What's this? Overall score emphasizes safety-related tests, including braking, handling, and resistance to hydroplaning. Displayed scores are rounded; models are listed in order of precise overall score. Scores and ratings are held to a comparative standard within a tire category.
Approximate retail price:
Summary:Summer tires set high standards for dry and wet grip, but are not designed for cold, wintry weather. They are suitable for many coupes, sedans, and sports cars. The Pirelli P Zero has no tread wear warranty.
The Pirelli P-Zero is part of the tire
test program at Consumer Reports. In our lab tests, ultra high performance summer tire
models like the P-Zero are rated on multiple criteria, such as those listed below.
Dry braking is from 60 to 0 mph.
Dry handling includes how well the tires gripped in an avoidance maneuver involving a swerve into the left lane and back into the right lane; dry cornering grip on our skidpad; and subjective steering feel.
Wet braking is from 60 to 0 mph.
About This Brand
Pirelli is based in Milan, Italy, and it has a U.S. manufacturing plant in Rome, Ga. Pirelli caters to the high-end market with tires commonly found on luxury and sports cars. It has a stronger presence in Europe than in the United States, and yet Pirelli offers a full line of replacement tire models to fit most cars and light trucks sold in North America. It is an original equipment supplier to the domestic car manufacturers on selected car models. The Pirelli Group business sectors also include real estate, broad-band solutions, and environmental technologies. In our testing, Pirelli tires often impress us with their dry and wet grip and handling.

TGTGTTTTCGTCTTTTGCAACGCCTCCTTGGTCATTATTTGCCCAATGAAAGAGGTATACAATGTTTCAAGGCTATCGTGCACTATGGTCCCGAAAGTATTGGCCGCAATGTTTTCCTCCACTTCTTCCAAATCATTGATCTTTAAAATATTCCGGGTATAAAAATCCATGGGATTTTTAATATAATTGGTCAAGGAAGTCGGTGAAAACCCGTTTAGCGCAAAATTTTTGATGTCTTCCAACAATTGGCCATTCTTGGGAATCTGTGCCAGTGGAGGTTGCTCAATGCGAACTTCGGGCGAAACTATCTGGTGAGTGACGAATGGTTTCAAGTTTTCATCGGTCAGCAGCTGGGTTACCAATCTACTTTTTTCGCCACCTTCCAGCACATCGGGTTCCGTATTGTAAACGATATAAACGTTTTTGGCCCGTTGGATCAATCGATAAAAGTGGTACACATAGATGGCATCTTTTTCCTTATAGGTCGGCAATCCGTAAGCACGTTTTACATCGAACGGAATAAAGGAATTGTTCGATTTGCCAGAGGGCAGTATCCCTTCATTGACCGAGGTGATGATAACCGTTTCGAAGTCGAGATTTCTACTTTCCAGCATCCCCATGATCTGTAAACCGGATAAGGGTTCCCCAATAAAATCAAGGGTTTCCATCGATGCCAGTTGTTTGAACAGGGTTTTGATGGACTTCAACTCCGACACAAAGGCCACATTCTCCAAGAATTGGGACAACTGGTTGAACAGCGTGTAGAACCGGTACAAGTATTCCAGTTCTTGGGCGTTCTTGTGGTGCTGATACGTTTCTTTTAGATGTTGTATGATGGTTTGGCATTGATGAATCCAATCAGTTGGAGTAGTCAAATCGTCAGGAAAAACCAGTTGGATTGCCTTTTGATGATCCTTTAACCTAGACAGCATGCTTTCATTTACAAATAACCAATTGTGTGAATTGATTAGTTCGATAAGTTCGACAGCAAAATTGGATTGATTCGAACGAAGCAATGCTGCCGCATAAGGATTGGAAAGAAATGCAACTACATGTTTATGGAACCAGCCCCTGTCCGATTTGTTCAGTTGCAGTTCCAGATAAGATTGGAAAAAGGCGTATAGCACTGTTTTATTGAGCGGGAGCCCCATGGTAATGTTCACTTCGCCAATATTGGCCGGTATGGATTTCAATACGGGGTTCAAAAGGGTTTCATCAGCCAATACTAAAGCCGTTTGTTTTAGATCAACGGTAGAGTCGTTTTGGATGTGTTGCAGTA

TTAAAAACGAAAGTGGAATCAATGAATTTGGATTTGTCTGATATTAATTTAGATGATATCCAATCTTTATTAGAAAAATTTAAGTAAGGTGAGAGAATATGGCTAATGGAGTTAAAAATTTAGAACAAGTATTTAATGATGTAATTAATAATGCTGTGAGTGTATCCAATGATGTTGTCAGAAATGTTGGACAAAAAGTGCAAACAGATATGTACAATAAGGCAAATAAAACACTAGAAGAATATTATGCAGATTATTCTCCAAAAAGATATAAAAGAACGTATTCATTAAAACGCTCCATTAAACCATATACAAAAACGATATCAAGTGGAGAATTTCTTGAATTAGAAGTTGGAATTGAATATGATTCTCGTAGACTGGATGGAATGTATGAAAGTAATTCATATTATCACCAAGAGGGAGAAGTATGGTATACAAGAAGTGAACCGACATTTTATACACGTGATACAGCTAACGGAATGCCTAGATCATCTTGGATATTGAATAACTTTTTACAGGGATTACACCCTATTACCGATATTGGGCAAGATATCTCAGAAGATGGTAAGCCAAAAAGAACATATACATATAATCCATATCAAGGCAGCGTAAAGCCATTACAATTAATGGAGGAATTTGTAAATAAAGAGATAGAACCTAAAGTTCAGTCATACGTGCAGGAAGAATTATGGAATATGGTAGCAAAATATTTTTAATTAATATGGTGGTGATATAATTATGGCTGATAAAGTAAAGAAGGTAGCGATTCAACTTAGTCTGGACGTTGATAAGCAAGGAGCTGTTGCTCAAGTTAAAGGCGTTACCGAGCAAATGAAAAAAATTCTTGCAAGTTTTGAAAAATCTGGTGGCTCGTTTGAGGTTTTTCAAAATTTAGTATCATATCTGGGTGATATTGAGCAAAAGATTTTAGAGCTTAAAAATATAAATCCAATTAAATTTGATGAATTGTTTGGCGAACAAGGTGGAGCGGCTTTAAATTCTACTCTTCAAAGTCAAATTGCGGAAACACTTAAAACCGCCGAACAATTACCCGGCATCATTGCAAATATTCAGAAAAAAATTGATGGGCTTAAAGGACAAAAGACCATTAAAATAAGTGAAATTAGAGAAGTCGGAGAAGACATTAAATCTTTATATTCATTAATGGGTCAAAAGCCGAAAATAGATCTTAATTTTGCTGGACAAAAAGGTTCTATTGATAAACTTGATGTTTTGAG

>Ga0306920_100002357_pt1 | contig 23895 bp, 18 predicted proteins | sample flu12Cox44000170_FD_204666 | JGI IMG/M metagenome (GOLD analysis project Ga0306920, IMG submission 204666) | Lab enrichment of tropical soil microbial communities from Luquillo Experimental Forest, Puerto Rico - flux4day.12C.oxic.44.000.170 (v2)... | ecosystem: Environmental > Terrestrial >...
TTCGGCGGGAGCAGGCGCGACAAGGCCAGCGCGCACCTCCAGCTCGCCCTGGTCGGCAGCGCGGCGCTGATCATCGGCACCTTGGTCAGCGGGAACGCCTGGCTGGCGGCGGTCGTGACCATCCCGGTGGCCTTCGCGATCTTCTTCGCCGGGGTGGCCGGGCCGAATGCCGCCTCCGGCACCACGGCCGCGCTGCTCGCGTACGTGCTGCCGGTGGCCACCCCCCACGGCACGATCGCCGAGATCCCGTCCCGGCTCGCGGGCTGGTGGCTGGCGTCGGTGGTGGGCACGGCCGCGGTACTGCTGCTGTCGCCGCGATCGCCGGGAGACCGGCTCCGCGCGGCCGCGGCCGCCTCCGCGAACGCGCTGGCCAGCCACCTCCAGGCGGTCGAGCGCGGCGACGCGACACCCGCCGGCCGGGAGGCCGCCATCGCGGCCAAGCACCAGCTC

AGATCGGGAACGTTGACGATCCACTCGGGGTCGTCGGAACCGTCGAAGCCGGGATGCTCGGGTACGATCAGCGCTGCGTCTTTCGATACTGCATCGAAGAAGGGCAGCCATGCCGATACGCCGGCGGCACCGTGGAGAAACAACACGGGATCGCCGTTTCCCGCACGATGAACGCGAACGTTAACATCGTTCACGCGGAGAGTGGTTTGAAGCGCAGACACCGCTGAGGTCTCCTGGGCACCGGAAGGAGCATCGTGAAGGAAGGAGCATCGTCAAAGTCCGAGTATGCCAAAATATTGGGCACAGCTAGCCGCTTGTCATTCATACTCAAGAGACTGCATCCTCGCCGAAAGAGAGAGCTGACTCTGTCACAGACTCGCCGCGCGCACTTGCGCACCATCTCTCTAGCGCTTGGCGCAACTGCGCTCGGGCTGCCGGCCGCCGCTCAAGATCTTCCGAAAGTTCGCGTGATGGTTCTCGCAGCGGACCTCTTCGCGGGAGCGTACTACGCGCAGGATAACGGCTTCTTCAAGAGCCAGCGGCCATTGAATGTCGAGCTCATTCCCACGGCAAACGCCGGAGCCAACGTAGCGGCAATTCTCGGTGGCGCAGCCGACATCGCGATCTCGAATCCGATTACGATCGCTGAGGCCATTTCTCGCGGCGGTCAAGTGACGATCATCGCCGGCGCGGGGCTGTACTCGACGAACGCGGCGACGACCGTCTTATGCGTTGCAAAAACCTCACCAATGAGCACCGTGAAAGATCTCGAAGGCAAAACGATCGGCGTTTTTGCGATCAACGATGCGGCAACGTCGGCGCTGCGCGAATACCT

Features & Specs - Pirelli P-Zero
Speed rating Speed rating. This letter denotes the maximum sustainable speed and is found directly after the load index. For S-speed-rated tires, it's 112 mph; for T, 118 mph. Speed ratings for other tires include Q, 99 mph; H, 130 mph; V, 149 mph; and Z, 150 mph plus. While such speeds may seem wildly impractical, tires with higher speed ratings tend to provide better handling at legal speed limits. Choose tires that have a speed rating at least as high as the one specified on your vehicle's placard.
Treadwear warranty Commonly used by tire manufacturers to market tires, the warranty describes the typical tread life of the tire. Consumers should view the warranty an indicator of tread life only. Actual mileage will vary with vehicle type, driving style, road, and weather conditions, just to name a few variables. Nearly all treadwear warranties are based on pro-rated amount based on the usable tread worn off the tire.
UTQG treadwear UTQGS, which stands for Uniform Tire Quality Grading System, is a federal government required grading system for passenger tires excluding winter tires. Key information includes Treadwear, Traction, and Temperature appearing on the sidewall of a tire. UTQG treadwear, an index developed by the government, compares a tire's tread life with that of a reference tire graded at 100. A tire with a grade of 300 is predicted to last three times as long as one graded at 100. Treadwear grades are just one indicator of tread life, but actual tire life will vary due to a number of factors including road conditions, driving habits, vehicle, and maintenance.